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Whānau contributions making a difference

 

A huge aspect of what makes our Kidsfirst community so special is the involvement of whānau in so many aspects of kindergarten life.

 

The old saying, “it takes a village to raise a child” has never rang more true, and luckily for us, our kindergartens are surrounded by helping hands. 

 

At Kidsfirst Hei Hei, parent Stacey offered her amazing talents to decorate the kindergarten walls with a beautiful waka. Her inspiration was a whakatauki you’ll hear a lot around our network - ‘He waka eke noa’, which means, ‘we're all in this together’. 

 

Stacey brought in a picture with the design of the waka drawn on, and encouraged tamariki to colour it however they pleased. The whole kindergarten got involved as tamariki filled the waka with colour and kaiako decorated the people on the boat with traditional Maori designs before hanging it high on the kindergarten wall.  

 

Teacher Niki Maritz said tamariki were eager to contribute their creative talents, and loved having the opportunity to have input towards something that will be a staple at the kindergarten for years to come. 

 

“We set about making it into a colourful waka using paint and collage, the tamariki loved to get involved in the painting. Each child from the kindergarten was represented on the waka with their photo and mihi.”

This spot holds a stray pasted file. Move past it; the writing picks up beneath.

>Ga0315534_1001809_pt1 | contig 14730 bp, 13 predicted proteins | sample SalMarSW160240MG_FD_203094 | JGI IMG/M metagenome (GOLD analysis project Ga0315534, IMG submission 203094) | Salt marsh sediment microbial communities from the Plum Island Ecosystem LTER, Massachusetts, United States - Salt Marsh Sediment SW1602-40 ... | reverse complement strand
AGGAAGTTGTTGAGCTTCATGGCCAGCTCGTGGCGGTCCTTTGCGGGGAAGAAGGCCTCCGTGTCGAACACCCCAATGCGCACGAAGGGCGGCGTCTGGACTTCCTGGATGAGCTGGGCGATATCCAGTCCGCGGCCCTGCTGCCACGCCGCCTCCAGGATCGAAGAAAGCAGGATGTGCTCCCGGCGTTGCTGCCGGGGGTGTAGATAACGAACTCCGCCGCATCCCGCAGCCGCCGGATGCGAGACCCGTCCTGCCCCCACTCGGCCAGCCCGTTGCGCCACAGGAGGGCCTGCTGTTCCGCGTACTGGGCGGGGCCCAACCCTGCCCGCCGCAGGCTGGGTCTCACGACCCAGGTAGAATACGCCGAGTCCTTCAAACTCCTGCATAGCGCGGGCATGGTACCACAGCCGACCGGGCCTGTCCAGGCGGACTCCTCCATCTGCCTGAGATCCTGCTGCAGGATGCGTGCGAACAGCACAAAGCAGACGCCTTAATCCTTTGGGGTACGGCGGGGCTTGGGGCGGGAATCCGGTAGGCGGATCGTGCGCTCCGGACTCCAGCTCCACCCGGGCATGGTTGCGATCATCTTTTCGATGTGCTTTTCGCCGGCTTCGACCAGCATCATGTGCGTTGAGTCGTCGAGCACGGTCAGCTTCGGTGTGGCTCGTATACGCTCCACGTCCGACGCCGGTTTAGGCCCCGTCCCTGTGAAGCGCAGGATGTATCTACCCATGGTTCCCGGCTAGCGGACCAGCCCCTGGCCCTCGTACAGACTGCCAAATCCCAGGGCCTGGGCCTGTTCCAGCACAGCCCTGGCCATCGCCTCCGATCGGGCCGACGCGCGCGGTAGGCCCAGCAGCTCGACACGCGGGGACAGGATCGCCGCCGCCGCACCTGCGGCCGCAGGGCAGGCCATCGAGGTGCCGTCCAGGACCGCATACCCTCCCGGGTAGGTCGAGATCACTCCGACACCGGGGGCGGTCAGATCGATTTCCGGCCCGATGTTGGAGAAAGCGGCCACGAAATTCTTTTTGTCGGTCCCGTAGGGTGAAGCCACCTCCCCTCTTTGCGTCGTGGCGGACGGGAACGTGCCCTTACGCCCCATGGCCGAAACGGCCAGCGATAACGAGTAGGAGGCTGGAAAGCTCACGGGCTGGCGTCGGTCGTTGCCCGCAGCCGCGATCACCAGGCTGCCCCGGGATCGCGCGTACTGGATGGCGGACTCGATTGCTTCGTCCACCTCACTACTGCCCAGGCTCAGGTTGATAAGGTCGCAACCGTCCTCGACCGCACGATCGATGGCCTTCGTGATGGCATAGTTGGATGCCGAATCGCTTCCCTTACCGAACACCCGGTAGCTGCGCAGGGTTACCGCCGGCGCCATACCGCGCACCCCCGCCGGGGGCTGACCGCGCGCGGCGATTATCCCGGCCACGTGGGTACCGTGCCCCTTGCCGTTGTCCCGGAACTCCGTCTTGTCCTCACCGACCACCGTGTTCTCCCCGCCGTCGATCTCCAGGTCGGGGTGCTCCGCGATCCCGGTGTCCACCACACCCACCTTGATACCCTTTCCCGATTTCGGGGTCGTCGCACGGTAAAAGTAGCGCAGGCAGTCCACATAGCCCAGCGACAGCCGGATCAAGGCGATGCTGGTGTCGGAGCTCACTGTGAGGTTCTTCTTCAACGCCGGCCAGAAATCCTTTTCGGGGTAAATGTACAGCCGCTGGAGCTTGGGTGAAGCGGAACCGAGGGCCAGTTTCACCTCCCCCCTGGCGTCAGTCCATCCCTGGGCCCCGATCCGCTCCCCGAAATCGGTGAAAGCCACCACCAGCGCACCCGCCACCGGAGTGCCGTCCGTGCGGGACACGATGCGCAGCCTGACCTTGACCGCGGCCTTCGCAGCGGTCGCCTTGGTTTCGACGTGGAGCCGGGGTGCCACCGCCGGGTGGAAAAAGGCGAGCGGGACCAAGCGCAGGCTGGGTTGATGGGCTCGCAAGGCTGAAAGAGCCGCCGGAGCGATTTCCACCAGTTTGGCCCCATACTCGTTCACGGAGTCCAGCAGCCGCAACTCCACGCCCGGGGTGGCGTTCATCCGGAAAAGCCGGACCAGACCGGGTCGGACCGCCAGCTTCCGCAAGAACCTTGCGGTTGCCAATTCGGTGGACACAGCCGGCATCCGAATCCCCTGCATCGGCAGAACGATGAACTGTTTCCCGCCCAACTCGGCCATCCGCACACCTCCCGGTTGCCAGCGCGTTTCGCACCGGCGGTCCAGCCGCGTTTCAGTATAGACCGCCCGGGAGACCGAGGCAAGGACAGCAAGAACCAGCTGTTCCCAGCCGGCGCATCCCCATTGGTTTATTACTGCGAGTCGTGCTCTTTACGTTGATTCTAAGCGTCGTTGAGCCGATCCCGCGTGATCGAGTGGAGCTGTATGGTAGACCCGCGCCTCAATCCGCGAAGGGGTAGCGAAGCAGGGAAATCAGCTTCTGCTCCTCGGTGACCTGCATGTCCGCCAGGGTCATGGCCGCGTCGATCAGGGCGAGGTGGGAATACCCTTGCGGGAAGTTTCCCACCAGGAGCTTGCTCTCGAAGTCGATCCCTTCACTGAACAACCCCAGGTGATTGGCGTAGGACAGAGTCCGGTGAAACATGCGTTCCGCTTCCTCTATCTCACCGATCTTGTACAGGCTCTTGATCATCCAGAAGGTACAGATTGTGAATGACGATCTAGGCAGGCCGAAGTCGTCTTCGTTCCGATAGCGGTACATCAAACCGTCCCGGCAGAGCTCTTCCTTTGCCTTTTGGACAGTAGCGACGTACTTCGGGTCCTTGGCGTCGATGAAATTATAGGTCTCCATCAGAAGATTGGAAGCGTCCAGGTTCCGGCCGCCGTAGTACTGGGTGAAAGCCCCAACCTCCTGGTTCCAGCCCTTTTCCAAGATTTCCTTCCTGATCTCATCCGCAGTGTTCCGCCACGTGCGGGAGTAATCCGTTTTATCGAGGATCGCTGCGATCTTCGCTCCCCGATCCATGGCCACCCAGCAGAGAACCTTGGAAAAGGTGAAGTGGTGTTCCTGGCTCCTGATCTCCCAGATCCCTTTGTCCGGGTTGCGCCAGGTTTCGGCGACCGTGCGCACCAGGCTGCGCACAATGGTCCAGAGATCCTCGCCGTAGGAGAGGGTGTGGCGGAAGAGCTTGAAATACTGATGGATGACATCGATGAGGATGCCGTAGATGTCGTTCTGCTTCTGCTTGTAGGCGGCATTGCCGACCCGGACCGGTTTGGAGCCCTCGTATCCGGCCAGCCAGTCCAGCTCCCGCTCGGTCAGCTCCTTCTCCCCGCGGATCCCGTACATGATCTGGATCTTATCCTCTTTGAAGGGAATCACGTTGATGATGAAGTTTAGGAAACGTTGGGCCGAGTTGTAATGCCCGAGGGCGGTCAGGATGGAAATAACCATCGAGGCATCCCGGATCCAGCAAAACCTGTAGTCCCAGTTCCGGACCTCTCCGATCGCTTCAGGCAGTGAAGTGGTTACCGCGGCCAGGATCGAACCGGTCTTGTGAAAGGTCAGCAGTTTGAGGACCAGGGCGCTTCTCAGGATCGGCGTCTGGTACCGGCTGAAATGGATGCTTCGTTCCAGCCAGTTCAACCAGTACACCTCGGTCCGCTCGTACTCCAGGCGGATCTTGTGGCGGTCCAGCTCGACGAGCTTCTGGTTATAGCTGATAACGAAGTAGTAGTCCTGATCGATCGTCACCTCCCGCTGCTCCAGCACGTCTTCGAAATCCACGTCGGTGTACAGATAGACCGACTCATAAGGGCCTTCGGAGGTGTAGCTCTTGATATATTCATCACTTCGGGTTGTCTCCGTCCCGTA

In the longstanding theme of appreciation for whānau, and the depth of their involvement across the Kidsfirst network, the kindergarten encouraged Stacey to include herself in the artwork. 

 

"Teahi, Stacey’s tamāhine (daughter), said, 'Mum you need to be in the waka too,' and we wholeheartedly agreed. We then chose a whakatauki that represents the idea that children are moving forward every day. ‘Titiro whakamuri, kokiri whakamua’ translates to ‘look back and reflect so that you can move forward’,” says Niki.

 

Thanks to the creativity and dedication from Stacey at Hei Hei, there is now a beautiful waka that will colour their kindergarten walls for years to come. 

 

Another great example of incredible whānau involvement was at Kidsfirst Rutland Street when they got together to dismantle their kindergarten playground in preparation for a brand-new one being built over the first term break.

 

Whānau generously gave their time to take down the old playground in order to make room for the new one that would be ready in term two. 

 

Head teacher Tracey Summerton said it was great to see so many family members involved.  

 

“There was a lot of community spirit amongst our fantastic group of volunteers.” 

 

 

The plans for the new playground were drawn up by Emma from Woodland Escape Architecture, and her team will build the playground to be completed for the start of term two. 

 

There are so many ways for whānau to get involved in kindergarten life - if you’re thinking you’d like to get more connected, talk with your teaching team.  

 

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